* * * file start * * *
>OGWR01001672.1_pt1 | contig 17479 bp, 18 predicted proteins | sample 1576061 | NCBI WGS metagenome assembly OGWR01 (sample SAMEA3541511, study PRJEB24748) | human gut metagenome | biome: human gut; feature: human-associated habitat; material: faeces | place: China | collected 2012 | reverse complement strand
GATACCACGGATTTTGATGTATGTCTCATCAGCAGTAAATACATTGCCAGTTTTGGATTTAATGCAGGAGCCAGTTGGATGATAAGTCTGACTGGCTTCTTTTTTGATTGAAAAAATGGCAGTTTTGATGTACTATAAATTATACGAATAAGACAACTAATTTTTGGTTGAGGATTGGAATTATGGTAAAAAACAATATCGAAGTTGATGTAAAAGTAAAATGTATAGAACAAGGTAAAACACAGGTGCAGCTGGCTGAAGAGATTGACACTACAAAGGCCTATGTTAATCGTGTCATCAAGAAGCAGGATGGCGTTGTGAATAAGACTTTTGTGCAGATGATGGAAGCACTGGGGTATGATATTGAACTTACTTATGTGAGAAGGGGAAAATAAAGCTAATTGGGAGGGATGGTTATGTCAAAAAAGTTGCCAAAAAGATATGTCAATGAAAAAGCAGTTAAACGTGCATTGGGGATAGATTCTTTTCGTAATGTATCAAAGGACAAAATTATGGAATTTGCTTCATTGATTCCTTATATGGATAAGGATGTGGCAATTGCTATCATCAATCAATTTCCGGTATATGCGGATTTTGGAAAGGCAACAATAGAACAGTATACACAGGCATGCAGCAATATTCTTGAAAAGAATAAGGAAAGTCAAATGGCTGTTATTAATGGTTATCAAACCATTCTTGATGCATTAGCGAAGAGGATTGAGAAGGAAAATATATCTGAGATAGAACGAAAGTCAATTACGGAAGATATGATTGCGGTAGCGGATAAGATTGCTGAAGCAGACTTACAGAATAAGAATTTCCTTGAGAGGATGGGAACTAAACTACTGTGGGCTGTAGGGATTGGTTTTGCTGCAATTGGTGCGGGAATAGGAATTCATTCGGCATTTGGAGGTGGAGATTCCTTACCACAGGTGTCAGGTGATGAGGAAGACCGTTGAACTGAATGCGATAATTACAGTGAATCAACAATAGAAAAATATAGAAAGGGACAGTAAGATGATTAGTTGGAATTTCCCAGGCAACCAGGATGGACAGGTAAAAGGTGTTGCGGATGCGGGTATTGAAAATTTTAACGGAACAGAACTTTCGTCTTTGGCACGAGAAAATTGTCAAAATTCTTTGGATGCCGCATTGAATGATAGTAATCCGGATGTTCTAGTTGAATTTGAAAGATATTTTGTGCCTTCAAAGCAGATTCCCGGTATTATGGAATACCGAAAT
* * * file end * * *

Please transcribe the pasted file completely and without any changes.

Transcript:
>OGWR01001672.1_pt1 | contig 17479 bp, 18 predicted proteins | sample 1576061 | NCBI WGS metagenome assembly OGWR01 (sample SAMEA3541511, study PRJEB24748) | human gut metagenome | biome: human gut; feature: human-associated habitat; material: faeces | place: China | collected 2012 | reverse complement strand
GATACCACGGATTTTGATGTATGTCTCATCAGCAGTAAATACATTGCCAGTTTTGGATTTAATGCAGGAGCCAGTTGGATGATAAGTCTGACTGGCTTCTTTTTTGATTGAAAAAATGGCAGTTTTGATGTACTATAAATTATACGAATAAGACAACTAATTTTTGGTTGAGGATTGGAATTATGGTAAAAAACAATATCGAAGTTGATGTAAAAGTAAAATGTATAGAACAAGGTAAAACACAGGTGCAGCTGGCTGAAGAGATTGACACTACAAAGGCCTATGTTAATCGTGTCATCAAGAAGCAGGATGGCGTTGTGAATAAGACTTTTGTGCAGATGATGGAAGCACTGGGGTATGATATTGAACTTACTTATGTGAGAAGGGGAAAATAAAGCTAATTGGGAGGGATGGTTATGTCAAAAAAGTTGCCAAAAAGATATGTCAATGAAAAAGCAGTTAAACGTGCATTGGGGATAGATTCTTTTCGTAATGTATCAAAGGACAAAATTATGGAATTTGCTTCATTGATTCCTTATATGGATAAGGATGTGGCAATTGCTATCATCAATCAATTTCCGGTATATGCGGATTTTGGAAAGGCAACAATAGAACAGTATACACAGGCATGCAGCAATATTCTTGAAAAGAATAAGGAAAGTCAAATGGCTGTTATTAATGGTTATCAAACCATTCTTGATGCATTAGCGAAGAGGATTGAGAAGGAAAATATATCTGAGATAGAACGAAAGTCAATTACGGAAGATATGATTGCGGTAGCGGATAAGATTGCTGAAGCAGACTTACAGAATAAGAATTTCCTTGAGAGGATGGGAACTAAACTACTGTGGGCTGTAGGGATTGGTTTTGCTGCAATTGGTGCGGGAATAGGAATTCATTCGGCATTTGGAGGTGGAGATTCCTTACCACAGGTGTCAGGTGATGAGGAAGACCGTTGAACTGAATGCGATAATTACAGTGAATCAACAATAGAAAAATATAGAAAGGGACAGTAAGATGATTAGTTGGAATTTCCCAGGCAACCAGGATGGACAGGTAAAAGGTGTTGCGGATGCGGGTATTGAAAATTTTAACGGAACAGAACTTTCGTCTTTGGCACGAGAAAATTGTCAAAATTCTTTGGATGCCGCATTGAATGATAGTAATCCGGATGTTCTAGTTGAATTTGAAAGATATTTTGTGCCTTCAAAGCAGATTCCCGGTATTATGGAATACCGAAAT